sundial, both of great sculptural beauty. Photographs of the former
by David Carelius and of the latter by John Edward Linden.
The Schouwburgplein square in Rotterdam, the
Netherlands, completed in 1990, designed by West 8, has four 115-foot-high,
red "hydraulic post-cranes" that can be coin-operated
by the public to change the squares appearance.
The Citizens Square in Tokyo, completed
in 1991 and designed by Kenzo Tange Associates, is a semi-circular
plaza across from Tanges great, twin-towered City Hall and
it also features two large, red curved elements at its sides,
somewhat reminiscent of the cranes in Schouwburgplein Square.
Photographs by Osamu Murai, Shinkenchiku Shashiubu.
The Place des Terraux in Lyons, France, completed
in 1994 and designed by Christian Drevet, moved a large Bartholdi
fountain slightly and created a mini-forest of 69 fountains in
front of the Palais St. Pierre on the citys largest public
square. Photograph by Eric Saillet.
The Tower of the Winds in Yokohama, Japan,
completed in 1986 and designed by Toyo Ito & Associates, is
a ventilation and water tower that has beclad by an ellipitical
cylinder of perforated aluminum that becomes, according to the
author, "a mirror of its circumstances, and thus is not material."
"The direction and speed of the wind as well as the intesnity
of the traffic noise and transformed into electrical impulses
to become an ephermal architecture of light
The tower is
never the same, which makes it ephermeral, changing in essence,"
he added. Photographs by Sinkenchiku-sha, Tomio.
The San Francisco Museum of Modern Art, completed
in 1995 and designed by Mario Botta, is a very elegant and monumental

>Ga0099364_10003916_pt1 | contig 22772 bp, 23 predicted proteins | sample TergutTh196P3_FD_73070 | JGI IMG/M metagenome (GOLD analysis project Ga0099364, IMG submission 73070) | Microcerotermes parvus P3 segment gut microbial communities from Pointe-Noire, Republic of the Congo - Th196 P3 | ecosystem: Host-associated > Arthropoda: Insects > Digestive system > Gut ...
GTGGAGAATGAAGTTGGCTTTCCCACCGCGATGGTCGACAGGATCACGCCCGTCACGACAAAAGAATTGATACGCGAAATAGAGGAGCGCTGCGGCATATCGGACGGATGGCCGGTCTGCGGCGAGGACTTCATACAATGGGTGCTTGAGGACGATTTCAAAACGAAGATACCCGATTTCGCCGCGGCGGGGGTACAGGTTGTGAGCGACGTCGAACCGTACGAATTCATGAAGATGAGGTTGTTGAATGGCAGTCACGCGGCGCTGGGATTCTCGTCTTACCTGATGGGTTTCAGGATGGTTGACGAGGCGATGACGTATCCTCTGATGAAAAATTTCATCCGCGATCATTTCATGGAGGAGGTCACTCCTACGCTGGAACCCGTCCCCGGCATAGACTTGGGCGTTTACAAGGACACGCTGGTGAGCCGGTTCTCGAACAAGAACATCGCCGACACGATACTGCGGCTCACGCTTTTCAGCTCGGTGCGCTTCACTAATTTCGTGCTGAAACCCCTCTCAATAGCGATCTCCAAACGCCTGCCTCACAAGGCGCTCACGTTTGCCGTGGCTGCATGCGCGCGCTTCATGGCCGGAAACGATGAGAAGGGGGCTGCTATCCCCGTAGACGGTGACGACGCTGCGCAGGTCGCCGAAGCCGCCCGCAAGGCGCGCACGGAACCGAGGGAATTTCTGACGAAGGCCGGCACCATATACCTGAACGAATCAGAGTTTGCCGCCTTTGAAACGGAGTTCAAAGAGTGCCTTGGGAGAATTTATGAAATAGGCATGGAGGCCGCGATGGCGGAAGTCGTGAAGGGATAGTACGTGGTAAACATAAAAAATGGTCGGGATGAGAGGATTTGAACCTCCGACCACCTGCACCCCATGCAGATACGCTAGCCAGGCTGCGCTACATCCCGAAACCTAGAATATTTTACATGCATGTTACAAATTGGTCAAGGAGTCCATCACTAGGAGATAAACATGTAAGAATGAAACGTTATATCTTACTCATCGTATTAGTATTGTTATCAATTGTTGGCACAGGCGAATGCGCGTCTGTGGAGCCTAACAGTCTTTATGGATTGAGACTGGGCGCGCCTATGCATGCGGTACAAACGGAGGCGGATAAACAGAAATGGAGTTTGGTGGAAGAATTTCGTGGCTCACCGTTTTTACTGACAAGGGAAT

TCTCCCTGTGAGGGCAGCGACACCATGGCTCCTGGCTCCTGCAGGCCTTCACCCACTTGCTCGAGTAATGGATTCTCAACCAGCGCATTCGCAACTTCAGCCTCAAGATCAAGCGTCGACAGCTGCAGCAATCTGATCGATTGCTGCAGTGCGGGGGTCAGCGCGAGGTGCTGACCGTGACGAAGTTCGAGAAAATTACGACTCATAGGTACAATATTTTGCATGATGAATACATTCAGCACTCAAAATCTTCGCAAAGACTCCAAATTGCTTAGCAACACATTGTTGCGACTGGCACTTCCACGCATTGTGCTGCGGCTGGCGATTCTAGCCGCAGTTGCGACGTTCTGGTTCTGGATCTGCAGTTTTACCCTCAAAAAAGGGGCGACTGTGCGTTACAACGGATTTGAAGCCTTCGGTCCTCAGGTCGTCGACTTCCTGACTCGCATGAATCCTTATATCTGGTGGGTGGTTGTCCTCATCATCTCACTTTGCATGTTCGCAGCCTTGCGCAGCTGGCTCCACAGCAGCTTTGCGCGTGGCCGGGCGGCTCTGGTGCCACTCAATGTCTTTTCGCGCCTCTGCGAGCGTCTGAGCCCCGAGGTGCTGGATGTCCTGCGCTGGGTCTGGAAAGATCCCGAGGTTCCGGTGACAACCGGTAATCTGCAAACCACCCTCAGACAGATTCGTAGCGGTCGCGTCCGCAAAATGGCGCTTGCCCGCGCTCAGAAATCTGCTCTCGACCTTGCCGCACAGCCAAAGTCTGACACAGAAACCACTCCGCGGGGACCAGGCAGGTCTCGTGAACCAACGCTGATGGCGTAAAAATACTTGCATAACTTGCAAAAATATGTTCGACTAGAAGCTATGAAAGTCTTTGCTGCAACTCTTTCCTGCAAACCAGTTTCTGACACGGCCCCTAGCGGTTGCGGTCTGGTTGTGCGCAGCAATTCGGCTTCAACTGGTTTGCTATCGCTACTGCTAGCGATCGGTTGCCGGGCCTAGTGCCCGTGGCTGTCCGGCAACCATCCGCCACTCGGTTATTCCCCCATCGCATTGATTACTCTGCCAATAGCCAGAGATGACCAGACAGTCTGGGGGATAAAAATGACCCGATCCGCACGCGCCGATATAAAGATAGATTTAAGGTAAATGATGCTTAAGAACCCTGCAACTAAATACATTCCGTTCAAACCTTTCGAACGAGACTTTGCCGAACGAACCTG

structure of rectilinear setbacks covered in red masonry and punctuated
by a gray and white, angled, circular atrium skylight that abstractly
conjures the Duomo in Florence. Photograph by Robert Canfield.
The Cartier Foundation in Paris, completed
in 1994 and designed by Jean Nouvel, shileds a Chateaubriand cedar
tree beween two glass screens and the author notes that part of
the building "creates the impression of the Carter Foundation
as an ephermal building on the verge of fading away," adding
that "It belongs to an unspecified school of modern architecture."
Photograph by Christian Richters.
The High School of the Future in Jauney-Clan,
France, completed in 1987 and designed by Architecture-Studio,
is a boarding school for musicians and is rakisly angled, tiling
outwards with a sliding roof that is a powerful expression of
technology. Photograph by Stéphane Couturier.
An extension to the Denver Central Library,
completed in 1996 and designed by Michael Graves, has an extraordinary
square top with three-story angled supports over a cylindrical
form. It is one of the architect's strongest and best designs.
Photograph by Timothy Hursley.
The Phoenix (AZ) Central Library, completed
in 1994 and designed by William Bruder, has enormous glass walls
on its north and south facades and tall, vertical fabric sunscreens
on its east and west faces, and portrays a great sense of strength,
detail and transparency. Photography by Bill Timmerman.
The Monterrey Central Library in San Nicolás
de los Ganza, Nuevo León, Mexico, completed in 1994 and
designed by Legoretta Architects is an immensely interesting interplay
of geometric forms: a central cylinder with protruding square
windows, is not fully enclosed and ends in sharply angled buttresses,